he Greeks and Romans are, at least since the Renaissance, inevitably associated with one another and clearly differentiated from the Near Eastern societies that preceded them and the barbarian societies that succeeded the collapse of the Roman Empire. They constitute Classical history/antiquity/society, their architecture, arts and languages are Classical and their literature constitutes the Classics; the two millennia of urban civilization before them are pre-Classical. And in many ways Roman civilization appears to be simply Greek society translated into Latin. The two societies do indeed constitute a recognizable and unique period of history, easily distinguished from what came before and what came after, yet the two peoples were very different in character, which accounts for the obvious differences in their histories. The Greeks were the Beatles of antiquity, dabbling in everything and pumping their genius into almost every aspect of culture and politics; the Romans were the Rolling Stones, incredibly good at one thing, the hard-driving rock and blues of the maintenance and expansion of power.
Originally barbarian cousins in the extensive Indo-European migrations of the second millennium, both peoples began with roughly the same social and political institutions, common, it seems, to all the Indo-Europeans, at least while they are still on the move. Most critically, this included a weak kinship and the tradition of an informal assembly of warriors that heard and advised the king and was theoretically the source of his authority, an idea radically different from the sophisticated kingships of Egypt and Asia, which derived their authority from heaven. The Greeks and Latins would be the only groups that developed agriculturally based urban societies without losing these core political institutions characteristic of their hunting and gathering past and would consequently be the only ones to evolve actual constitutional polities in which the power exercised by the state was considered to derived from the people, at least in theory.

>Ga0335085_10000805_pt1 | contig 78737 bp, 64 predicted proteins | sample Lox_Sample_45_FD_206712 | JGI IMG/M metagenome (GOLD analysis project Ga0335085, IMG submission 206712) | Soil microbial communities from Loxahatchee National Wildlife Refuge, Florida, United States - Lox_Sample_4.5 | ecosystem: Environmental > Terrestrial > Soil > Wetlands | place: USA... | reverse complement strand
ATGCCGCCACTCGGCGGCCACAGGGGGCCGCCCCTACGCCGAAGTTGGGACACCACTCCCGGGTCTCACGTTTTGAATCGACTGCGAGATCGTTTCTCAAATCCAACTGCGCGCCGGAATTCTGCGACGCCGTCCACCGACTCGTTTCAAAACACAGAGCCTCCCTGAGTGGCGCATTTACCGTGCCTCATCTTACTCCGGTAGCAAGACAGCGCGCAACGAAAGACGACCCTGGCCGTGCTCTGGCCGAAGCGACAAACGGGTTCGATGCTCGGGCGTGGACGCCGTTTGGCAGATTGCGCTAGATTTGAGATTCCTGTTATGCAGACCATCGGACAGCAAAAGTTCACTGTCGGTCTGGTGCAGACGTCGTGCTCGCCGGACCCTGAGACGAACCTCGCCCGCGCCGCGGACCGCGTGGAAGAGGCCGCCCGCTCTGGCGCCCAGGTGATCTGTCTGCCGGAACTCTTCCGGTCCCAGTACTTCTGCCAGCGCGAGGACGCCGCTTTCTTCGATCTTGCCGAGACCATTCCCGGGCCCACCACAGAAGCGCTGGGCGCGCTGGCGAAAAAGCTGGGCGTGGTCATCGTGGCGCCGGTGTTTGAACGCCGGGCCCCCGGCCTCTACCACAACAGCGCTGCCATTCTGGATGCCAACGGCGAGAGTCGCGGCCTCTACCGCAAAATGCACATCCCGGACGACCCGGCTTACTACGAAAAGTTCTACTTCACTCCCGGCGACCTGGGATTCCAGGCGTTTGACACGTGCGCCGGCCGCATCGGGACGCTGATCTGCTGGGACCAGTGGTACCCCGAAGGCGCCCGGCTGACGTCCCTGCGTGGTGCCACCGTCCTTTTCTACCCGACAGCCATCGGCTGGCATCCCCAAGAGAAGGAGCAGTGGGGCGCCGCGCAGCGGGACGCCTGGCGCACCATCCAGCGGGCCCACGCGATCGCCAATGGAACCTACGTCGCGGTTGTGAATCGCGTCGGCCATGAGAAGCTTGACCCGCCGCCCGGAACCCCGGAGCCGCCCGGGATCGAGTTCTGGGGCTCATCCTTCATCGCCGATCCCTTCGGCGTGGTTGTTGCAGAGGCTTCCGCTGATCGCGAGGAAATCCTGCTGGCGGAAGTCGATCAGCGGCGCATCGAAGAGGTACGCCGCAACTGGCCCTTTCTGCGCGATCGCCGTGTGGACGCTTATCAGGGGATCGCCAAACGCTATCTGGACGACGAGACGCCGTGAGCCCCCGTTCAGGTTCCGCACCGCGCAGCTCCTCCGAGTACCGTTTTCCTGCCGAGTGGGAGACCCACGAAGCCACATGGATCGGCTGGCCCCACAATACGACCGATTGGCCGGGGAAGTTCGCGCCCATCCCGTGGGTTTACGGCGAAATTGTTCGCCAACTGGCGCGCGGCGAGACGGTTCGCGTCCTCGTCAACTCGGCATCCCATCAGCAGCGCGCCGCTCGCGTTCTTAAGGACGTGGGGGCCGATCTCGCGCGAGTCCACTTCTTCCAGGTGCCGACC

This accounts for the remarkably parallel political development of the Greek and Latin city-states from petty tribal kingships to sophisticated democratic republics. The driving engines behind this were the changing economic environment, as growing wealth produced new economic elites that challenged the traditional arrangements, and the emergence of the citizen army, which gave increasing reality to the old notion that the people were at the root of political power. Thus the Latin and Greek proto-cities eliminated their kings and established the basic mechanisms of the constitutional state: precisely defined law, citizen assemblies and elective limited term magistracies. With as many as a thousand independent city-states the Greeks had a larger social laboratory and produced in some cases the most complete democracies the world has ever seen, whereas in Italy the dominance of Rome over the other Latin towns resulted in a single powerful city-state, Rome.
But there were differences, some of them profound. The Greek kingship apparently withered away over a period of centuries during the Greek Dark Age, while the Romans clearly overthrew their last king in historic times. The Greek transition from aristocracies of birth to oligarchies of wealth took a generation or two (the Age of Tyrants) and in many cases involved violence, whereas in Rome the transition required two centuries (the Struggle of the Orders) and was remarkably free of political violence. The Greeks produced radical democracies, but Rome, though technically democratic, never went beyond an oligarchy of wealth. The Greeks excelled in the arts and affairs of the mind; the Romans were great administrators and engineers. Despite a common language and culture the Greeks remained fragmented, and the empires of the fifth and fourth centuries were short-lived; even the huge Macedonian controlled empires of Alexander and his successors were relatively fragile. The Romans of course steadily expanded their power, conquering Italy and the Mediterranean world over a period of little more than three centuries and establishing an immense empire that would endure for almost another five hundred years. This power thing in particular baffled the Greeks, who could not understand why the Romans, who began with the same political, social and military equipment as themselves, could so easily become the stable imperial power that always eluded them. And being almost effortlessly conquered by a people they considered in so many ways intellectually inferior did not help.